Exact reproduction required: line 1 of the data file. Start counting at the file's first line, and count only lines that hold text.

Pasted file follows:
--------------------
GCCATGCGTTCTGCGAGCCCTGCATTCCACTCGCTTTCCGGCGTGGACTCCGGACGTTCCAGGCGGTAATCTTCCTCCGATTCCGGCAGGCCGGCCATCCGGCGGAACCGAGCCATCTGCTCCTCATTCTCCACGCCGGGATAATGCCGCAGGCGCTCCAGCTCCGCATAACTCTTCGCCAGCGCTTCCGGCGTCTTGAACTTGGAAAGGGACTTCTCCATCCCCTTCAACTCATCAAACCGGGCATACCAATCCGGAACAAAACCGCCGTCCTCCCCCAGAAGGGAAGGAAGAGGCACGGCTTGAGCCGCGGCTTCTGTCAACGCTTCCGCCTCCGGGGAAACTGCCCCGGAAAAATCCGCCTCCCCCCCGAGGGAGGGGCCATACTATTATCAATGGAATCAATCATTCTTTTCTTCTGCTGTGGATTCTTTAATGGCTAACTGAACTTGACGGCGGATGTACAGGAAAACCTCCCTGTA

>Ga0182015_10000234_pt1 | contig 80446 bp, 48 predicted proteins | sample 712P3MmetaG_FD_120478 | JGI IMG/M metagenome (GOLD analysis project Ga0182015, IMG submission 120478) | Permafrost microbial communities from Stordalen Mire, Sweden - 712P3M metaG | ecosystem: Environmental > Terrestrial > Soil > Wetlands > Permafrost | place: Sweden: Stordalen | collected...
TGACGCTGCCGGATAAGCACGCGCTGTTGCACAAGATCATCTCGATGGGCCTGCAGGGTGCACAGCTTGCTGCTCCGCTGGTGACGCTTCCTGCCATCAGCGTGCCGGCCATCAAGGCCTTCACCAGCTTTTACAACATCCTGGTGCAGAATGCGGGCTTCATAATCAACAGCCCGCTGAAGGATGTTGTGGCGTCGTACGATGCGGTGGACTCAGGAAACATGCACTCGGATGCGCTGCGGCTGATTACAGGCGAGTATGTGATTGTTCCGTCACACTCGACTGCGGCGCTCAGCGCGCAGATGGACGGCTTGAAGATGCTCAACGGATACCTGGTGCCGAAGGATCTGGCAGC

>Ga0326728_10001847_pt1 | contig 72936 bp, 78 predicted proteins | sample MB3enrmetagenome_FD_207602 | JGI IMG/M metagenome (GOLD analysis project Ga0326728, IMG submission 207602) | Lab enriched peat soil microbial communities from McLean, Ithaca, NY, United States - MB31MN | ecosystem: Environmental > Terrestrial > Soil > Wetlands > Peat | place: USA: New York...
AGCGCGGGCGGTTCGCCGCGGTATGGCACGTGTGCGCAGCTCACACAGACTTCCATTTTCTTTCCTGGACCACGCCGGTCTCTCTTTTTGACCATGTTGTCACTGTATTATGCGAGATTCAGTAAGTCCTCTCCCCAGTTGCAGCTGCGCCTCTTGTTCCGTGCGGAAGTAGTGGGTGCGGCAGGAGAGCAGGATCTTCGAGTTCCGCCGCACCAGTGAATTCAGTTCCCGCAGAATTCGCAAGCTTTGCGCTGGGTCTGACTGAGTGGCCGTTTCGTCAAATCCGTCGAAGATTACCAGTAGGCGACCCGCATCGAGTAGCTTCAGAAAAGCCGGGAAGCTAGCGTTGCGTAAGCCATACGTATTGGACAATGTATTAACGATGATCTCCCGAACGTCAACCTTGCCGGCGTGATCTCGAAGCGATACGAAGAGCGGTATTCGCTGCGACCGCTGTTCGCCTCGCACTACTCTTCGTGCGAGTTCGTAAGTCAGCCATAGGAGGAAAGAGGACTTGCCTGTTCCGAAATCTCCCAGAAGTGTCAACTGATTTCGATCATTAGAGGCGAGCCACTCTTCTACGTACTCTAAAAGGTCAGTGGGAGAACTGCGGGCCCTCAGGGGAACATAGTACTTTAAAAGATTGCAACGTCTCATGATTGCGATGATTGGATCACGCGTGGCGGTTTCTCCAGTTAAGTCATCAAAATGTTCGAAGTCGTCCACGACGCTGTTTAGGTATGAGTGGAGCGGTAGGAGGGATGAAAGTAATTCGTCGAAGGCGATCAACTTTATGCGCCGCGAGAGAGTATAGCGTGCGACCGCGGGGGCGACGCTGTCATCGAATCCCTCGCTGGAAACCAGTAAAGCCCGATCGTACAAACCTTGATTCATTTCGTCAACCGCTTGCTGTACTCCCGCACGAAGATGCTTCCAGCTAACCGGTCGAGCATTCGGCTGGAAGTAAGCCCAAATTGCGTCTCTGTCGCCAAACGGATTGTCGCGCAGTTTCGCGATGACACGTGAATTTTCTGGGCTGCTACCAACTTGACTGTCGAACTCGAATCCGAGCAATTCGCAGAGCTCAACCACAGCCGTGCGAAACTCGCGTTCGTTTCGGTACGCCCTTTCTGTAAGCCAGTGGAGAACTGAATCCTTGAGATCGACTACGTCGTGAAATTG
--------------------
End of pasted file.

GCCATGCGTTCTGCGAGCCCTGCATTCCACTCGCTTTCCGGCGTGGACTCCGGACGTTCCAGGCGGTAATCTTCCTCCGATTCCGGCAGGCCGGCCATCCGGCGGAACCGAGCCATCTGCTCCTCATTCTCCACGCCGGGATAATGCCGCAGGCGCTCCAGCTCCGCATAACTCTTCGCCAGCGCTTCCGGCGTCTTGAACTTGGAAAGGGACTTCTCCATCCCCTTCAACTCATCAAACCGGGCATACCAATCCGGAACAAAACCGCCGTCCTCCCCCAGAAGGGAAGGAAGAGGCACGGCTTGAGCCGCGGCTTCTGTCAACGCTTCCGCCTCCGGGGAAACTGCCCCGGAAAAATCCGCCTCCCCCCCGAGGGAGGGGCCATACTATTATCAATGGAATCAATCATTCTTTTCTTCTGCTGTGGATTCTTTAATGGCTAACTGAACTTGACGGCGGATGTACAGGAAAACCTCCCTGTA